Texas parents, teachers and students wear maroon to honor Uvalde victims

A young woman wears a “Uvalde Strong” shirt as she attends a vigil for the victims of the mass shooting at Robb Elementary School. (Photo: Michael M. Santiago/Getty Images)

Texas wears maroon and white to show they are #UvaldeStrong.

Teachers, students and staff across the state of Texas donned the colors on September 6th to honor the victims of the Uvalde, Texas mass shooting that took place on May 24th at Robb Elementary School. Tuesday marks the first time the Uvalde Unified Independent School District (UCISD) has held classes since 19 children and two teachers were killed by an 18-year-old gunman.

While UCISD held a vegetable day, other school districts across the state rallied their Facebook followers to wear crimson and white, the official colors of UCISD.

Joanna Cattanach, a Latina activist and educator who lives in North Texas and shared a photo of her 7-year-old son Daniel wearing maroon on his way to school, got in on the fashion statement. Taking the photo was especially difficult since many parents of Uvalde’s victims are still grieving, but he says it’s important to keep their memories alive.

“Days like today remind me how hard it is to be a parent in Texas,” she tells Yahoo Life. “We are reminded in times like today what our children may face and that feeling of helplessness is not far away.”

Explaining the importance of wearing maroon to her son was a grim reminder of why she and other parents need to keep talking about gun safety.

“I had to sit with him for a while Sesame Street played in the background and explained, to a 7-year-old, that a bad man with a gun hurt kids and teachers in Uvalde, and he and others are wearing maroon to make those kids and families feel better again,” says Cattanach. We talked, again, about what happens if someone tries to hurt him or his friends. To listen. To hide. Run. Fight. He said, “drop wood chips.” And I agreed.”

Rhonda Meredith, a first-grade teacher in the Pasadena Independent School District in Harris County, tells Yahoo Life that it’s important for educators to come together, too — for the future of their students’ safety.

“Educators need to come together to better protect ourselves and our students,” explains Meredith. “Having an active shooter exercise is stressful for everyone. And actually, the drills won’t fully prepare us.”

“I look forward to more counselors on campus being proactive with student mental health. I look forward to not having to worry about a criminal trying to trespass and harm someone else,” he says of the future. “We have to change our hearts as a society. We need to seek help and not grab a gun or assault weapon. We need to protect our children.”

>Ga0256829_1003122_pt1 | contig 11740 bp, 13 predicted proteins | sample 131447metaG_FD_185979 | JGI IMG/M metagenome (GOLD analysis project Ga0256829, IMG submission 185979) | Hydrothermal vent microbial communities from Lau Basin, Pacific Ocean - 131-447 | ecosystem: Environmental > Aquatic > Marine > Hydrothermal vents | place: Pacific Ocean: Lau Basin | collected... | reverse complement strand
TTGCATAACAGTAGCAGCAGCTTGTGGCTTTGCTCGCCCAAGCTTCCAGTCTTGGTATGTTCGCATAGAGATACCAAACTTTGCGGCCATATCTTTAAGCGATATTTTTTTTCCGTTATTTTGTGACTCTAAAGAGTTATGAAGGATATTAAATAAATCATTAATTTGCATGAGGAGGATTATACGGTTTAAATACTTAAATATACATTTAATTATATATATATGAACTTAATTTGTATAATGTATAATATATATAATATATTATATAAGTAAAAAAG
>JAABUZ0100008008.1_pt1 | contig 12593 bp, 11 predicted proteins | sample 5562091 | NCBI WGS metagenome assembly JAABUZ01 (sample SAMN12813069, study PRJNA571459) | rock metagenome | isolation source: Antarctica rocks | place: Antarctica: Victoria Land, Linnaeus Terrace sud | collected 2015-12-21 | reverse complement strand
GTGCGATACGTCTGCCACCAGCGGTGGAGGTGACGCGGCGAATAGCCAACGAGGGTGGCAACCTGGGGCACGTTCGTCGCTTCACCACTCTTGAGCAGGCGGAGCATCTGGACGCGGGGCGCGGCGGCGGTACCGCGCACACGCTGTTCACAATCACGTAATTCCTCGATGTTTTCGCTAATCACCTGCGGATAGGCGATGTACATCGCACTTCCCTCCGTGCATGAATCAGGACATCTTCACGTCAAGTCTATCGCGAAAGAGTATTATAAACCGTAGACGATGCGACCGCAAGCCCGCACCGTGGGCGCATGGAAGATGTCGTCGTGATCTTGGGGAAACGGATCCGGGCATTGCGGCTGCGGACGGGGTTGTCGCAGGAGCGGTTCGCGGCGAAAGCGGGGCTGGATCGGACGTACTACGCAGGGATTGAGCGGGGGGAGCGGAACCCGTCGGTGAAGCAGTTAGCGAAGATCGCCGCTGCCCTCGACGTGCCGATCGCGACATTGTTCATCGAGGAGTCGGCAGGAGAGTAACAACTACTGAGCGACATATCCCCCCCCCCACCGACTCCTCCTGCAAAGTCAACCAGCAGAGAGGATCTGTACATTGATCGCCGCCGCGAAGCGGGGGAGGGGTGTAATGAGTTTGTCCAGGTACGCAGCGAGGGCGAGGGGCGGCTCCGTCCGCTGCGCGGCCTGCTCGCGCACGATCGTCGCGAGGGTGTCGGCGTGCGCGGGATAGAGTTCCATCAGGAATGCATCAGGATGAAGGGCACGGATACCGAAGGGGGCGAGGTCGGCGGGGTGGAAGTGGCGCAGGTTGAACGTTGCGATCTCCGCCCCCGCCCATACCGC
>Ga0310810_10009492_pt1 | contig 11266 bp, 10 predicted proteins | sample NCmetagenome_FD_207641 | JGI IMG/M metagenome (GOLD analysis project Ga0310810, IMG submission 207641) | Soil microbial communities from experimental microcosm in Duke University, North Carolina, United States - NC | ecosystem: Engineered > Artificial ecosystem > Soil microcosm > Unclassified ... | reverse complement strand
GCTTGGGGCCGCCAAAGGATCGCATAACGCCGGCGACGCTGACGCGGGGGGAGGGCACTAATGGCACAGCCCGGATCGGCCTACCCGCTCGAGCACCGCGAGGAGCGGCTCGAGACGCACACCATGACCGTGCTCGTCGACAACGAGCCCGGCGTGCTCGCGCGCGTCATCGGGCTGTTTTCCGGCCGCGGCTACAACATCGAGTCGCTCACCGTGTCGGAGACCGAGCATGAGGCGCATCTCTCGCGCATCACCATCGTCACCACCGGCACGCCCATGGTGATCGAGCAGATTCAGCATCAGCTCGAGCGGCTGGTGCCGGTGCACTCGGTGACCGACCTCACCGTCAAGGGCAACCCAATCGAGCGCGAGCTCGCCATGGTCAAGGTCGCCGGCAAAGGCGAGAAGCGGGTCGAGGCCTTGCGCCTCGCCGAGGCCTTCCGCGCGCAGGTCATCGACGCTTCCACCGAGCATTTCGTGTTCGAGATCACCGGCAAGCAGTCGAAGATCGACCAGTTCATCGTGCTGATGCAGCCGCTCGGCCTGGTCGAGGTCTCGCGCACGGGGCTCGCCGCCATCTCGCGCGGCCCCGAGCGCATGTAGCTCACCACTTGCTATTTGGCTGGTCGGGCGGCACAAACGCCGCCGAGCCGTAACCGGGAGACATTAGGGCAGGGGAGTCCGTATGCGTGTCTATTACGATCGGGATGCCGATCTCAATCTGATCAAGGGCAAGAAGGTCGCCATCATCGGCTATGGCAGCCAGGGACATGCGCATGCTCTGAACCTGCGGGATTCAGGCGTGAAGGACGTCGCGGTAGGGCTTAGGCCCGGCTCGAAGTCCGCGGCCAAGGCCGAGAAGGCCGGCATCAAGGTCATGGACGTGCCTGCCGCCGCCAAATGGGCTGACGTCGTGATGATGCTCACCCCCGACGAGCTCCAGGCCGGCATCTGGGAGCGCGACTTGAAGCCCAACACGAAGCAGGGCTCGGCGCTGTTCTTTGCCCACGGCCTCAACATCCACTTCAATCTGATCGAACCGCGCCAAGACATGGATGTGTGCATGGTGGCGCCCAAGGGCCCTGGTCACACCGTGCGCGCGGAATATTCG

Cattanach and Meredith aren’t the only ones sharing their stories on social media.

Brett Cross, who lost his son Uzziah Garcia in the Robb Elementary shooting, shared a heartbreaking photo of his son’s ashes on Twitter, calling it a “bittersweet” day.

“Seeing all these baby pictures from the first day of school puts a smile on my face but the hole in my heart is burning,” she wrote next to a picture of Uzyah’s ashes next to a picture of his first day of school .

“He’ll never be able to lace up new kicks, rock a new favorite hoodie, or try his new cologne,” Cross continued. “For many, this crimson is a one-time thing that America will slowly but surely forget. But this is our life. This is a “first day of school picture” life. We cannot wear maroon clothes for a day. We wear these shirts, shirts with our children’s faces on them for the rest of our lives. As cliché as it sounds, hug your babies tighter, let them stay awake a few minutes later, let their trivial annoyance fill your heart, because I’d give anything to experience that again.”

Shannon Watts, founder of Moms Demand Action, wore maroon in solidarity with her organization’s volunteers: “We don’t have to live like this. Children should never die like this.”

Brianna Robinson, a mom of two and fifth-grade teacher at McGown Elementary School in Cypress, shared a photo of her little ones wearing maroon while encouraging other parents to “hug their babies this morning.”

“Today and every day since my heart goes out to the Uvalde community,” Robinson tweeted along with the photos. “As these parents hug their babies this morning for the first day of school, I hugged my sweet angel a little tighter. May the school once again become a safe haven for these beautiful children.”

Senator Roland Gutierrez, who represents District 19, also took a moment to remember the victims of Uvalde.

“Today, wear maroon to show support #Uvalde as children and teachers return to classrooms. We will always remember the tragedy that happened on May 24th,” he tweeted next to the Uvalde CISD logo. “Keep the victims, survivors and community in your thoughts and prayers. #UvaldeStrong.”

Throughout the day, they continued to share stories.

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